(This is our third post about the films of diplomat John Van Antwerp MacMurray. See the first post for more background.)
On February 24, 1928, MacMuray, his Chinese secretary, and a naval attaché started a six-week trip along the Yangtze (Yangzi) river to inspect consulates and ports between Tsingtao (Qingdao) and Chungking. MacMurray, who took his camera along, painstakingly listed the ships, ports, and towns he filmed in passing, as well as the treacherous rapids and gorges between Shasi and Kweifu (Yangtszelists.pdf). “This Upper Yangtze trip is the most beautiful I have ever made,” he wrote his mother on March 13. The three films that MacMurray shot aboard four ships are featured here. The only reference to the political context of the films is an inconspicuous boat that represented, according to MacMurray’s notes, the “American Consulate at Nanking, temporarily at Chinkiang.” Since its capture in March 1927, Nanking (Nanjing) had been the capital of the Nationalist Party, which was, by the time of MacMurray’s trip, in control of most of South China. During the trip, MacMurray met the Nationalist Party’s foreign minister Huang (Hwang) Fu, and negotiated a settlement of the “Nanking incident,” an outburst of anti-foreign sentiments during the capture of Nanking one year before. This would pave the way for the Tariff Treaty of July 25, 1928, which, one month after the Nationalists took control of Peking, was a de facto recognition of the Nationalist regime of China.
Above: “The American Consulate at Nanking, temporarily at Chinkiang.” Photo printed on a postcard to MacMurray’s mother on May 13, 1928 (John Van Antwerp MacMurray Papers, box 26)
MacMurray’s first “Yangtsze” film begins with some brief footage in Tsinanfu, followed by outdoor scenes in Tsingtao, where administrator general Chao Chi (Zhao Qi) took MacMurray, who loved dogs, to a training session of police dogs (1:15). The destroyer USS Noa took MacMurray’s party to Shanghai, where they boarded the USS Isabel a few days later to sail to Chinkiang (Zhenjiang), and to Anking (Anqing). In Chinkiang the group paid a visit to Silver Island (Jiao Shan, 4:34), where MacMurray filmed temple scenes and a paper rubbing shop. At Chinkiang harbor MacMurray captured the Standard Oil house boat, mentioned above, where the American Consulate at Nanking was temporarily based (3:55). In Anking the party boarded SS Kungwo to Hankow (Hankou), where they were joined by Consul-General Frank Lockhart for the remainder of the journey to Chungking. The journey between Hankow and Chungking and back to Hankow (March 8–22) was traveled on river gunboat USS Guam with Admiral Yates Stirling, commander of the Yangtze Patrol. After passing Shashi and the Tiger’s Tooth Gorge, the film ends with harbor and street scenes in Ichang, where MacMurray and his party arrived on March 11.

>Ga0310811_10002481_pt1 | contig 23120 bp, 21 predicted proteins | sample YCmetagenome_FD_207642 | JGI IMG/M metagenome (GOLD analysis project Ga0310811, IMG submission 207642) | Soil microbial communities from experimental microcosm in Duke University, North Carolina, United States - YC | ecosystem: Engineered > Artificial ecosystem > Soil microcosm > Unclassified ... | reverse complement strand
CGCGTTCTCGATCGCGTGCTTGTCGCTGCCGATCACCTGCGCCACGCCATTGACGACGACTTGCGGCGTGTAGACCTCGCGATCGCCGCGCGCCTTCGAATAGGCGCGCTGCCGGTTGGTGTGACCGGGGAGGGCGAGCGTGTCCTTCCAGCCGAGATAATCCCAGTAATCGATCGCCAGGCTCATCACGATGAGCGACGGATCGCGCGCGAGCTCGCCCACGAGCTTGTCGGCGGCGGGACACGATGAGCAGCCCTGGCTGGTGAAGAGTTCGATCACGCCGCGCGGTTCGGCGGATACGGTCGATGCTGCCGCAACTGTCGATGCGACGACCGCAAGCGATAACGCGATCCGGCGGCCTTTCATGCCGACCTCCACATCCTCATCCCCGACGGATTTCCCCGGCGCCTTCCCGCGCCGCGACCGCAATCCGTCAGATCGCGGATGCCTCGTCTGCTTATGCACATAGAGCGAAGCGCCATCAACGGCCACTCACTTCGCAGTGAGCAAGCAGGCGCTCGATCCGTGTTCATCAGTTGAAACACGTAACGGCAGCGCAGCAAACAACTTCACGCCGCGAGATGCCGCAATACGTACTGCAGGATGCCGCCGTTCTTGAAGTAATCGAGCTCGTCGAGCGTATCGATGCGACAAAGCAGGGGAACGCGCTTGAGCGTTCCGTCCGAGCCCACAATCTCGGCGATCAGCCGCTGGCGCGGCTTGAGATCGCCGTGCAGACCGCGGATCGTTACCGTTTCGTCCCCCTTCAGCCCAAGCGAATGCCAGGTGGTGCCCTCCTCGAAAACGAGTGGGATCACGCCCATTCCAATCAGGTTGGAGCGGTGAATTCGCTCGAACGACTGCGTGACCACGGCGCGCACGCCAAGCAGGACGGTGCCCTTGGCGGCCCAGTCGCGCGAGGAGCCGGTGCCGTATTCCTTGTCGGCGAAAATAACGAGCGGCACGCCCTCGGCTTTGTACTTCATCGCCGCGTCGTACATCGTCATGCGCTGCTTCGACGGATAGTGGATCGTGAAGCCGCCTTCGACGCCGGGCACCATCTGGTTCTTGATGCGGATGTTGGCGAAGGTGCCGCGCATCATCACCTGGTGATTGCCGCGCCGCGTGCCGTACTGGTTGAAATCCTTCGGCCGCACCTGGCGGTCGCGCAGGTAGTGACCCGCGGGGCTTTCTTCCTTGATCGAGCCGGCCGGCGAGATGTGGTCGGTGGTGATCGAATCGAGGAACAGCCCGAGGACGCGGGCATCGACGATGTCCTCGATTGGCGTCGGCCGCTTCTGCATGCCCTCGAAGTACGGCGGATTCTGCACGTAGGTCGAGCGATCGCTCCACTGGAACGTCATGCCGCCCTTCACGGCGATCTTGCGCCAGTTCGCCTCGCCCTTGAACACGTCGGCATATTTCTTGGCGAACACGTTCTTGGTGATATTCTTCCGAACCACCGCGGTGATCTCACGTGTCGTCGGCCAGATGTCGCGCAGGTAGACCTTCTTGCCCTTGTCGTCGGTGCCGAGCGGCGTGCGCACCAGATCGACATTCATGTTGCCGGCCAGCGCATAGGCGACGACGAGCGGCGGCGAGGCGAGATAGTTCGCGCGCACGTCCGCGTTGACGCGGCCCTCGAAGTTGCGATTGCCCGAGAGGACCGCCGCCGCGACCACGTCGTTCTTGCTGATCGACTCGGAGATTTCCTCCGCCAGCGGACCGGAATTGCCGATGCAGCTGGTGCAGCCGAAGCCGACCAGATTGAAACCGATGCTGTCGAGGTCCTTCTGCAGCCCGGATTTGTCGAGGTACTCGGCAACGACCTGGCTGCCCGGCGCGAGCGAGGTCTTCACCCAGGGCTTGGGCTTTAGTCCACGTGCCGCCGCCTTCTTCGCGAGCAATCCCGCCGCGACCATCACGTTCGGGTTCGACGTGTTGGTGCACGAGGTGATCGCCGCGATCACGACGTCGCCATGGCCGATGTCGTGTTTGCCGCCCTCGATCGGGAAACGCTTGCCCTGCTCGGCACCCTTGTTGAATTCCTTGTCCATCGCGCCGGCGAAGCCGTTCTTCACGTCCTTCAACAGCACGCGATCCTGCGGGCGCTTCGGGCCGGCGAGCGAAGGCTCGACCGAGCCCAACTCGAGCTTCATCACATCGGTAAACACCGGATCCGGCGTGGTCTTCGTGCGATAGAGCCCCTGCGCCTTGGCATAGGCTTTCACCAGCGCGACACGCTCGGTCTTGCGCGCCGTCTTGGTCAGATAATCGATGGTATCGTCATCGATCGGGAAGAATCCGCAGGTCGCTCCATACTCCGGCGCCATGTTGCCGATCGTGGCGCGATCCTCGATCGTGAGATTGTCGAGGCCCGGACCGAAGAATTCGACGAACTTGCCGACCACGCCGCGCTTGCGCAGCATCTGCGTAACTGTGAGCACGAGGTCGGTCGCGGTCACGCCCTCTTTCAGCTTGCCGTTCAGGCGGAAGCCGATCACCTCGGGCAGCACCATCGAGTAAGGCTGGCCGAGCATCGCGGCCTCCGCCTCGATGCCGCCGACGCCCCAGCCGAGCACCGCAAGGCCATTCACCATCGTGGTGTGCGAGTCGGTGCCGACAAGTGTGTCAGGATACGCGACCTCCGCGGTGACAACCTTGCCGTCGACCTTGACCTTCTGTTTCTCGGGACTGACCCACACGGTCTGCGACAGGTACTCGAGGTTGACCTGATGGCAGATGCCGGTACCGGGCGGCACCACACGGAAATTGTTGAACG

The second Yangztze film documents the journey through the Yangtze Gorges on the upper river between Ichang and the city at the other end of the Gorges, known as Kweifu (now called Fengjie Xian). The footage ends with salt boiling at Kweifu (11:07) and some riverbank scenes with gondola-like boats that, according to MacMurray in a postcard to his mother, were native to Kweifu.
The contents of “Yangtsze III,” which continues the journey to Chungking, are not listed by MacMurray. During a stop, possibly at Wanhsien (Wanxian), MacMurray filmed the building of a boat, as well as some other riverbank scenes (2:54). The footage that follows includes a close up of MacMurray’s party with Admiral Yates Stirling (4:56), under whose command the USS Guam was sailing. Upon arrival in Chungking the party apparently visited local warlord Liu Hsiang (Liu Xiang 5:40). Subsequent footage contains street scenes and the waterfront of Chungking. The Yangtze footage that follows was filmed on the way back to Hankow. It includes the Precious Stone Rock (Shibaozhai) in Zhong Xian, a steep natural rock with pagoda that was passed on the Northern river bank.
Right: Liu Hsiang, photo portrait in the John Van Antwerp MacMurray Papers (box 120)
Previous posts about the films of John Van Antwerp MacMurray:
- MacMurray’s films of China, 1925–1929 (including “Kalgan”)
- Trip to attend the reinterment of Sun Yat-sen, 1929